Today, the National Law Journal released its list of the 100 most influential lawyers in America. The NLJ releases a similar list once every few years, and each time, the nation’s top lawyers — some from Biglaw, some from legal academia, some from the in-house world, and some from the trial and appellate bars — celebrate their success in creating real change in the industry. That said, the people named to this list are relatively well-known to the general Above the Law readership, but they won’t exactly be household names to laypeople.
Which legal eagles soared into the NLJ’s list this time around? Well, the NLJ selected their influential lawyers based on their political clout, legal results, media penetration, business credibility, and thought leadership. We’ve whittled the impressive list of 100 down to our own top 10.
* Dewey know the firms that have been tapped to represent the groups that this failed firm owes money to? Yes, we do! Brown Rudnick for the unsecured creditors’ committee, and Kasowitz Benson for the former D&L partners. [Am Law Daily (sub. req.)]
* The Ninth Circuit is supposed to be issuing an order today regarding an en banc reconsideration request on the Prop 8 case. They really ought to slap a big fat denial on that motherf’er and call it a day so we get some SCOTUS action. [Poliglot / Metro Weekly]
* Matthew Kluger, most recently of Wilson Sonsini, has been sentenced to 12 years in prison, which is the longest sentence that anyone’s ever received in an insider trading case. Uh yeah, he’ll be appealing. [Wall Street Journal (sub. req.)]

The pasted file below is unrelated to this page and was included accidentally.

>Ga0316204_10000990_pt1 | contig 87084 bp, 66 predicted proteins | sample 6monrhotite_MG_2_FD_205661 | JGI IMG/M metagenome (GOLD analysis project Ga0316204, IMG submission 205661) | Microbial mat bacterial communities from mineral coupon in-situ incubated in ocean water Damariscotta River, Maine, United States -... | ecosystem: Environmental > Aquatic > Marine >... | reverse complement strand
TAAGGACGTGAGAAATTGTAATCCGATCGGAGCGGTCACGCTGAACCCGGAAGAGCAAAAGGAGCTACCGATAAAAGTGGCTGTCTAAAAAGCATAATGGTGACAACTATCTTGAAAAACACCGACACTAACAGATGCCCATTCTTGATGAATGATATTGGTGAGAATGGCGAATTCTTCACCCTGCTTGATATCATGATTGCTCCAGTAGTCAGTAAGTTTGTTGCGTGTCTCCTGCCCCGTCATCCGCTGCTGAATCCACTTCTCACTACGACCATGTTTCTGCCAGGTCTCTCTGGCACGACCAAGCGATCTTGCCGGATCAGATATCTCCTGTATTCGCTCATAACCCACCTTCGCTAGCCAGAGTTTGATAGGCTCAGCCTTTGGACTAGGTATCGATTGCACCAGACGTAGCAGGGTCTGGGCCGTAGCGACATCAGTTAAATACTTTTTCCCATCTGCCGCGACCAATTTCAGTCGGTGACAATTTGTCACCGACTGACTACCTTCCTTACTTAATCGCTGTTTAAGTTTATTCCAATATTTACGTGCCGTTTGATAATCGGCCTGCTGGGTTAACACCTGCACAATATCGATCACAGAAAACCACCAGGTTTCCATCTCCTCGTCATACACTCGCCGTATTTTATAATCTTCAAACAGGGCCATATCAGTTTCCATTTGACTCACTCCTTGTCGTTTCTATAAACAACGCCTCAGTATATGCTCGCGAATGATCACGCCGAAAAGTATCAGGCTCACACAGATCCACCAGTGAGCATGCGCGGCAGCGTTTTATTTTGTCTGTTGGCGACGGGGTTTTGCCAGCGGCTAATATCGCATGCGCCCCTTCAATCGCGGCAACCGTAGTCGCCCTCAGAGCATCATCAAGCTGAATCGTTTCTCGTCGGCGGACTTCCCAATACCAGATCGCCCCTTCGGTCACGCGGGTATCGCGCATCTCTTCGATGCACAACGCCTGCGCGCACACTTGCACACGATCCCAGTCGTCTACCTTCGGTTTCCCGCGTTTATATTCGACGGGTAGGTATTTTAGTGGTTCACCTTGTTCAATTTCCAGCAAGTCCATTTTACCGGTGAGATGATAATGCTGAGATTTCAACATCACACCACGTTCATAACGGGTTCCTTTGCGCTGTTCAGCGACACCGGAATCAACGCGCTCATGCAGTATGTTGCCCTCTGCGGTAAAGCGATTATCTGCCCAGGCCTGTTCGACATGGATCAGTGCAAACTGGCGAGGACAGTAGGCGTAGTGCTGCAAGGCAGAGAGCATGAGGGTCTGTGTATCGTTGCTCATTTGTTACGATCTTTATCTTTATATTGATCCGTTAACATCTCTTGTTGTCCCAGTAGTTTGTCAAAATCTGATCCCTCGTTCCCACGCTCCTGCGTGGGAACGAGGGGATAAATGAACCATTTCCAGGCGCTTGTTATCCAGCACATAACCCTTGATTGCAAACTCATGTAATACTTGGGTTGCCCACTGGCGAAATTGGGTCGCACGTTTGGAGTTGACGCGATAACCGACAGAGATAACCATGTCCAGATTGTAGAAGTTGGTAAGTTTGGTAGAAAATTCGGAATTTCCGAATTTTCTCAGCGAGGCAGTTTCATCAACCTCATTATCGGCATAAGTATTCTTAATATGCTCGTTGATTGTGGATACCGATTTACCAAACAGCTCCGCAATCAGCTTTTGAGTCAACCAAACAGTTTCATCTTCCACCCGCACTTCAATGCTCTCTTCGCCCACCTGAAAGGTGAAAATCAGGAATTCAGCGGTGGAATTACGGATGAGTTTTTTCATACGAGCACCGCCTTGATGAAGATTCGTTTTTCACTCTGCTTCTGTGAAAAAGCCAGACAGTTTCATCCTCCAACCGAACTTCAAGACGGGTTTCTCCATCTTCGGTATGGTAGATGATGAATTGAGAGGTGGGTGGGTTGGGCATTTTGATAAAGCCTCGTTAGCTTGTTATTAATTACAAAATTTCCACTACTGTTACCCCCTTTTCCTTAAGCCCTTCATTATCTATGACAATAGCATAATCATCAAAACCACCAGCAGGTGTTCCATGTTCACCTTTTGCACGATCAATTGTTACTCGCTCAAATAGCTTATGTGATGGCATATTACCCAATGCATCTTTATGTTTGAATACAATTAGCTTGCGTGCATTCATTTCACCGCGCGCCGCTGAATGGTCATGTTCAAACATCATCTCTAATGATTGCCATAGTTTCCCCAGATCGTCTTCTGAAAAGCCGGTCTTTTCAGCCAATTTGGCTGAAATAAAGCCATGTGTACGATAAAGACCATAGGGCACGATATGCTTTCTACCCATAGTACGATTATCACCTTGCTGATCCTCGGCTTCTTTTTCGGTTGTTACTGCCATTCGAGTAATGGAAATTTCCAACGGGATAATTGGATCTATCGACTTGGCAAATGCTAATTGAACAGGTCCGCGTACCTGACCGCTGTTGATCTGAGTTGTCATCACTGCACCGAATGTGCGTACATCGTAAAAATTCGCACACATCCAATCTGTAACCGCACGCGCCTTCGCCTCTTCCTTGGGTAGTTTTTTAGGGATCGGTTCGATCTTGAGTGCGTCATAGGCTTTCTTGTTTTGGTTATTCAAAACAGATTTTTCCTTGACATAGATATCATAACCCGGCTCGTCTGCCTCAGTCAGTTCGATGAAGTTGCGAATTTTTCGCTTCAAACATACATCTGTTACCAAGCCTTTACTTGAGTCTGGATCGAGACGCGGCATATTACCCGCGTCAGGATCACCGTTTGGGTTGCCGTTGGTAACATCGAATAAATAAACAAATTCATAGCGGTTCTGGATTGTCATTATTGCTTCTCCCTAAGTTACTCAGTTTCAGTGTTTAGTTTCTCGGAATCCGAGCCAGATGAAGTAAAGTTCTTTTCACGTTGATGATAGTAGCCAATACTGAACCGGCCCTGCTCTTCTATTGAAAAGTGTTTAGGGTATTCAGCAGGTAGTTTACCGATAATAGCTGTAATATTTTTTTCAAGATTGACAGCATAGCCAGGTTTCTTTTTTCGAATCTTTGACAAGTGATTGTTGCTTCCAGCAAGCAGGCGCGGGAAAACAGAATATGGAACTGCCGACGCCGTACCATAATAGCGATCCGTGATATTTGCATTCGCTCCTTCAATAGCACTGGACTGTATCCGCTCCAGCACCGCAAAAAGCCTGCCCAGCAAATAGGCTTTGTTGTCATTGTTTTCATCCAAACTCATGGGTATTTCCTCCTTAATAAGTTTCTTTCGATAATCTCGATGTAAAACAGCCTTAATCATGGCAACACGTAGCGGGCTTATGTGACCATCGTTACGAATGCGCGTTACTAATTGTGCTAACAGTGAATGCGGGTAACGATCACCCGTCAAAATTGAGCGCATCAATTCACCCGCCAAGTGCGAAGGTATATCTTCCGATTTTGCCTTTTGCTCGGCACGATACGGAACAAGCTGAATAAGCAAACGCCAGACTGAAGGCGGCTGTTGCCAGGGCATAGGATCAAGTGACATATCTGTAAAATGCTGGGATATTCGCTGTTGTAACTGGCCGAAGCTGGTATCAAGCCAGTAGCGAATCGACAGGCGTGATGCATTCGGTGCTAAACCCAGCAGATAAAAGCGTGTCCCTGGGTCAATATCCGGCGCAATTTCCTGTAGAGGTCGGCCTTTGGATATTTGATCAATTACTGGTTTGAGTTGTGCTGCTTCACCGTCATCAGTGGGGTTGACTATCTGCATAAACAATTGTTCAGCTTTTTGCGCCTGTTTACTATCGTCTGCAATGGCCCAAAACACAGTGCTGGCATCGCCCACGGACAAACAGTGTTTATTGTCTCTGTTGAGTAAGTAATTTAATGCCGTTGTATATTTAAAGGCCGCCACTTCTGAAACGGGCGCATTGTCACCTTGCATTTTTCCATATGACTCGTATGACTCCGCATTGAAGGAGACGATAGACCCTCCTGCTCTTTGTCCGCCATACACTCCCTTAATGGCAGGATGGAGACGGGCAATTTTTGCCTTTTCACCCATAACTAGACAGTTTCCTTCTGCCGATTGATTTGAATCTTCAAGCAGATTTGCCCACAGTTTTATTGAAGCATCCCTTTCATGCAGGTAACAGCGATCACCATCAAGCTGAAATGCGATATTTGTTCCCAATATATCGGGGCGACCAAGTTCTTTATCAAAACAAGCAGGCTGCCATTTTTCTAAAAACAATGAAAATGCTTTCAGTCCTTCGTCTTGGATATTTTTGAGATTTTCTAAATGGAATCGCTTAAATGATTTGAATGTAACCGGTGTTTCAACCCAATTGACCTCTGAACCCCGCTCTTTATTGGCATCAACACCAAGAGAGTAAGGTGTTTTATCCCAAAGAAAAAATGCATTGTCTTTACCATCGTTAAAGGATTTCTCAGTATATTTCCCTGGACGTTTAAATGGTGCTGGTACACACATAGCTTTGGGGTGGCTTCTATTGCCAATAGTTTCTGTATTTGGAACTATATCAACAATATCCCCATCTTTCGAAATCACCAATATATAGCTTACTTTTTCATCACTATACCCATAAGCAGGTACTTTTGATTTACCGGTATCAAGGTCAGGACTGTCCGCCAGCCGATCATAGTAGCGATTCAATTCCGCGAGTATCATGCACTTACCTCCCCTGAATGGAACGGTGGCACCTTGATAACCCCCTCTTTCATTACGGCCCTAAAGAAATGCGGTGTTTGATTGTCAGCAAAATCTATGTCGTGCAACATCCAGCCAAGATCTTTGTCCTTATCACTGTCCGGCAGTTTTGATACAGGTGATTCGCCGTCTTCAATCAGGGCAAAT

* Hughes Hubbard & Reed has billed more than $17M in the first four months of its work on MF Global’s unwinding. Will the firm will be handing out spring“special” bonuses like they did last year? [Reuters]
* Mattel is appealing MGA’s $310M copyright award, claiming that the judgment was based on “erroneous billing invoices.” Don’t you call my billable hours into question, Kathleen Sullivan. [National Law Journal]
* Jerry Sandusky’s accusers will be named in court thanks to this judge’s ruling. But don’t worry — there’s no tweeting, texting, or emailing allowed in his courtroom. Like that’ll make a difference. [Legal Intelligencer]
* Trust me, I’m a lawyer: a now-disbarred Colorado attorney managed to scam a convicted con artist out of more than $1 million. Now that’s some pretty sweet karmic intervention for you. [Missouri Lawyers Media]
* A bus driver is suing a hospital because he claims that instead of treating his painful erection, the staff watched a baseball game on TV. Whatever, that was a really great Yankees game. [Associated Press]
The fabulous Elizabeth Wurtzel — the bestselling and critically acclaimed writer, who graduated from Yale Law School and is now a litigatrix at the powerhouse known as Boies Schiller — has a bone to pick with the bar exam. In a recent post on the blog of the Brennan Center — an organization that we won’t try to describe, since some of you objected vigorously to our last attempt — Wurtzel questions the value of the bar exam as a gatekeeping mechanism for lawyers. (Those of you frantically cramming for the test right now might agree with her.)
Wurtzel begins by noting how Kathleen Sullivan — the noted constitutional law scholar, former dean of Stanford Law School, and current name partner at Quinn Emanuel Urquhart & Sullivan — didn’t pass the California bar.